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The Controversy over Pink

by LiveModern Webmaster last modified Jan 04, 2012 04:22 AM
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by (Rachel) last modified Apr 19, 2011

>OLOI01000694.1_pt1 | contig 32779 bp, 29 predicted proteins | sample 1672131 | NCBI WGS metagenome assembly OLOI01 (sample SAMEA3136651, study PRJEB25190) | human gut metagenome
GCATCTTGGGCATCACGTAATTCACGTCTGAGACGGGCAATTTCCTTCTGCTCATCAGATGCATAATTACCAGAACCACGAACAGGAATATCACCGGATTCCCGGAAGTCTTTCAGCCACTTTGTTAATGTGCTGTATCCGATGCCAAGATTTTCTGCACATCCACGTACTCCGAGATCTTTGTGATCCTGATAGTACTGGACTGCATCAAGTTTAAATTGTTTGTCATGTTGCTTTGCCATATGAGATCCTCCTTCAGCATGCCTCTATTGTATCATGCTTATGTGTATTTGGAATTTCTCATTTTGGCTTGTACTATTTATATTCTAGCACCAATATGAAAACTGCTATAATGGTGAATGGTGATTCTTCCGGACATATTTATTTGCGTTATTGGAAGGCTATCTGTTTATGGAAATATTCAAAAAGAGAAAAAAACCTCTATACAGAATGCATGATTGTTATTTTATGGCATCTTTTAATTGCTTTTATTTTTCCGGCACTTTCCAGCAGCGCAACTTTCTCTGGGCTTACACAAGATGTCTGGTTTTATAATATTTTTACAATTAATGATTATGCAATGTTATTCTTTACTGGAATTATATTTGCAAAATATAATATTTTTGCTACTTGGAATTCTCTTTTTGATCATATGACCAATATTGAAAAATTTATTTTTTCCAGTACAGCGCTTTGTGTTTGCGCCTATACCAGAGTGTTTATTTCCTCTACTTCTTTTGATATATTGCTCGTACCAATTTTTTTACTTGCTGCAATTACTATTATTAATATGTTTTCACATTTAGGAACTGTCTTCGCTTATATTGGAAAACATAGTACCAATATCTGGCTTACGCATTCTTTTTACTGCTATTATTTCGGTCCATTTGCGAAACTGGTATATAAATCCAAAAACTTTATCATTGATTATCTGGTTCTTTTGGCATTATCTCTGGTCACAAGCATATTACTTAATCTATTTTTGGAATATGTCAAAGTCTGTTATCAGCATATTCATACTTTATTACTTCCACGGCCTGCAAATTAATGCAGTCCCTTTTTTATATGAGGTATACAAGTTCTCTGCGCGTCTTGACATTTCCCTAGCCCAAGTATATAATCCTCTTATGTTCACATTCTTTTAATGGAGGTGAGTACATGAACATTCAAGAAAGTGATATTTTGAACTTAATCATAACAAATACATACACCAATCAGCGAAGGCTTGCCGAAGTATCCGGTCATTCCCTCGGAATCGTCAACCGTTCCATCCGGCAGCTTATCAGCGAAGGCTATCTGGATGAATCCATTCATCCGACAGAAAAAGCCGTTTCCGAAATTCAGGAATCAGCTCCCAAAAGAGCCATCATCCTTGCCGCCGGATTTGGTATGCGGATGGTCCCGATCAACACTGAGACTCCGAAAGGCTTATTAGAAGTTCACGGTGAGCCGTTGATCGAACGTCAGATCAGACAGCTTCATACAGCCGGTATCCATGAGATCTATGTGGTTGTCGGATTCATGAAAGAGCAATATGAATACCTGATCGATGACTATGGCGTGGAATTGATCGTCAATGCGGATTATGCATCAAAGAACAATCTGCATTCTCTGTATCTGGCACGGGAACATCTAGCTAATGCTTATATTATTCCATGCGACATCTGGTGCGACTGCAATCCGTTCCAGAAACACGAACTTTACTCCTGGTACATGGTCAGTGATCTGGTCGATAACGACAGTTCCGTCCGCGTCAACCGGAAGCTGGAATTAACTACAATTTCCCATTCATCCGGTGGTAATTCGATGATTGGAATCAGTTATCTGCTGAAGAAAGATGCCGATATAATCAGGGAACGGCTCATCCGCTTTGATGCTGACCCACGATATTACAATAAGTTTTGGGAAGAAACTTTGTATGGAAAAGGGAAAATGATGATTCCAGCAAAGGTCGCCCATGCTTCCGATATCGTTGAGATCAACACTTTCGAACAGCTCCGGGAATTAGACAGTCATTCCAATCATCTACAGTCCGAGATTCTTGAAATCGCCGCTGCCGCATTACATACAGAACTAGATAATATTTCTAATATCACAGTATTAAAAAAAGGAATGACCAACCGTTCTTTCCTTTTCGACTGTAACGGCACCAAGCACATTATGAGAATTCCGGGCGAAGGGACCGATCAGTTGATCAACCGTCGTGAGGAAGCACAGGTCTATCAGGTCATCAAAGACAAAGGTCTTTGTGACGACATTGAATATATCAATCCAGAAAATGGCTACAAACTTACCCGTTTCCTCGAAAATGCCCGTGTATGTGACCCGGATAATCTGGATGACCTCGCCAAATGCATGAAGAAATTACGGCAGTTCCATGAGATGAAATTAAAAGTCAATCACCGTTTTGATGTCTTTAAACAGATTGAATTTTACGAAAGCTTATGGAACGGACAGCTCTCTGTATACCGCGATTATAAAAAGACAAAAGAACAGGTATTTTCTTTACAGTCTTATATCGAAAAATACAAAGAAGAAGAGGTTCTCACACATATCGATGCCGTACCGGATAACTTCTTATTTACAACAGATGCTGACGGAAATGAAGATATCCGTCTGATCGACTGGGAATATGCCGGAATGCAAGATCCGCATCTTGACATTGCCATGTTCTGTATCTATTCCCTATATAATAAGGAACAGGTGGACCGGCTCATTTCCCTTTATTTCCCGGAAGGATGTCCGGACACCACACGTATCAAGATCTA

The text in a recent J Crew ad reads: "Lucky for me, I ended up with a boy whose favorite color is pink. Toenail painting is way more fun in neon."  image source In response to the uproar surrounding the ad in which Jenna Lyons, creative director, paints her son's toenails pink, I thought I'd revisit the topic of gender specific colors. Personally, I think it's Ridiculous with a capital "R" how bent out of shape some people are getting. Did it ever occur to them that color-coding for boys and girls is all just a marketing ploy, set up by advertisers, to sell more product? Just look through history. There is no innately Male or Female colors. It's all a matter of interpretation. Talk to someone in India, the UK, or heck, even Berkeley California, and they'll tell you that colors don't define a person's sexual identity.  image source I love what Jon Stewart has to say on the matter: "in a Fox News clip Keith Ablow is seen saying the ad is "an attack on masculinity," Stewart counters with, "If only masculinity had a defender. Someone like four-time Ultimate Fighting Champion Chuck Liddell," who paints his toenails black." image source Photograph of paper dolls from "Polly Pratt's Sister and Brother," Good Housekeeping, 1920, by Jo Paoletti, courtesy of the Strong National Museum of Play, Rochester, N.Y. Yup, that would be a pink romper for the boy. image source As I entertained in detail in my article, " Why is Blue for Boys and Pink for Girls? " (four years old and still my most read-post) the assignment of pink for girls and blue for boys was not always the case. Often times, blue was thought to be much more of a feminine color, and pink a watered-down masculine hue. There are many reasons that contributed to the pigeon-holing of gender-specific colors, specifically in the United States. According to an excellent article on , marketing played a major role in pushing color-coding. The book, Pink and Blue: Telling the Boys From the Girls in America, by Jo B. Paoletti is referenced. In the money-flush era between World Wars, mothers started buying more manufactured clothes instead of sewing their own. In order to boost sales, marketers established color-coded clothing. No more hand-me-downs from big sister to little brother. Nope, all new outfits would have to be purchased. Thus ensued a battle for whose coding would win out. Some department stores, like Wanamaker's in Philly, Marshall Field in Chicago, and Maison Blanche in New Orleans, pushed pink for girls. Others, like Macy's and Franklin Simon in New York City, and Bullock's in Los Angeles, pushed pink for boys. This was in 1927. Post war-time saw all sorts of bright cheerful colors introduced back into the marketplace, least of which was pink for women.( source ) image source “Think pink!” decreed fashion magazine editor Kay Thompson in the classic 1958 movie "Funny Face"   Can we say market-speak? Think pink! think pink! when you shop for summer clothes Think pink! think pink! if you want that quel-que chose Red is dead, blue is through, Green's obscene, brown's taboo And there is not the slightest excuse for plum or puce or chartreuse Think pink! forget that Dior says black and rust Think pink! who cares if the new look has no bust Now I wouldn't presume to tell a woman what a woman oughtta think But tell her if she's gotta think: think pink! Pink for bags! pink for shoes! Razzle, dazzle and spread the news! And pink's for the lady with joie de vive! Pinks for all the family Try pink shampoo Pink toothpaste too Play in pink, all day in pink, Pretty gayin pink Drive in pink, come alive in pink Have a dive in pink Go out dancing but just remember one thing: You can get a little wink If you got a little pink In your swing Think pink! think pink, it's the latest word, you know Think pink! think pink and you're Michelangelo Everything on the great horizon Everything that you can think (and that includes the kitchen sink) THINK PINK! I'd like to close by share some insight from Hue readers from around the globe, commenting on gender specific colors: Canada "I have been jarred many times by what strikes me as a much more hyped-up pressure in the States to conform to these roles. For example, I have been almost shocked by the extent to which some U.S. online fabric stores actually tell customers in their product write-ups which colours and prints are appropriate for little boys, and which for little girls. Taking into account my 50 years of experience as an urban and rural Canadian being ongoingly exposed to both Canadian and U.S. media and now, to online stores, I have found some of this sort of gender-role advocacy coming from the States to be so over-the-top that it's actually made me consider not buying fabric from a couple of shops." -Oracle Malaysia "The association of colour to gender is not so strong in Malaysia. Of course the "pink for girls" trend has arrived but people are not satisfied with "blue for boys"- Sask India "No such stereotypes in India - if it is colorful, it belongs in baby clothes!"-Anon United States "Having traveled all over the world I agree that there is a greater gender color bias in the US than most places. Really though it very much depends on geography even within the US. I find that southern and mid-western areas tend to cling to more to the gender/gender link than in the north and northwest areas. In the northeast, where I live, you are just as likely to see a girl in muck boots and overalls as a boy. It definitely is more rare to see a boy in "girl" colors however." -Anon Bangladesh "I am a woman from Bangladesh and babies wear all colors in Bangladesh regardless of their sex. I learnt about this blue-pink differentiation only after coming to the US."-Kanta Rio de Janeiro "I'm from Rio de Janeiro, Brazil. In the last decades our culture was heavily influenced by marketing coming from the U.S., so the blue/pink gender association is present in full force." -Pedro Sweden "Hi, I'm from Sweden, where the debate rages high every day...Well, I'm fully aware that there are differences [between the sexes], but to be honest, don't we all wish for our children to be strong, nurturing, taking care of their family and friends, easy going, fun to be with and so on... I think that all qualities that are good in human beings are universal. That is, they are good regardless of the persons gender... " -Michis Ireland "I am distressed by the strict gendered duality of our societies, the rigid pink and blue boxes we feel people must fit in. Far from becoming more equal, we are in fact polarizing work suitability, ability assessments, etc. based on gender."-Simon South Africa "The Pink/ Blue situation is very entrenched here in South Africa but seems to be under going a change due to the '95 elections and a coulor mix here." -Graham Pakistan "We have a friend from Pakistan. He said when he first moved here as a child, he was made fun of for picking the pink cap instead of the blue one in school. He said pink wasn't taboo for boys in Pakistan"-Anon  This important conversation needs to be continued. What do you think of gender-specific colors? What are your observations about color where you live? I'd love for readers, especially those outside the US, to weigh in. We need a broader perspective on color that you can offer!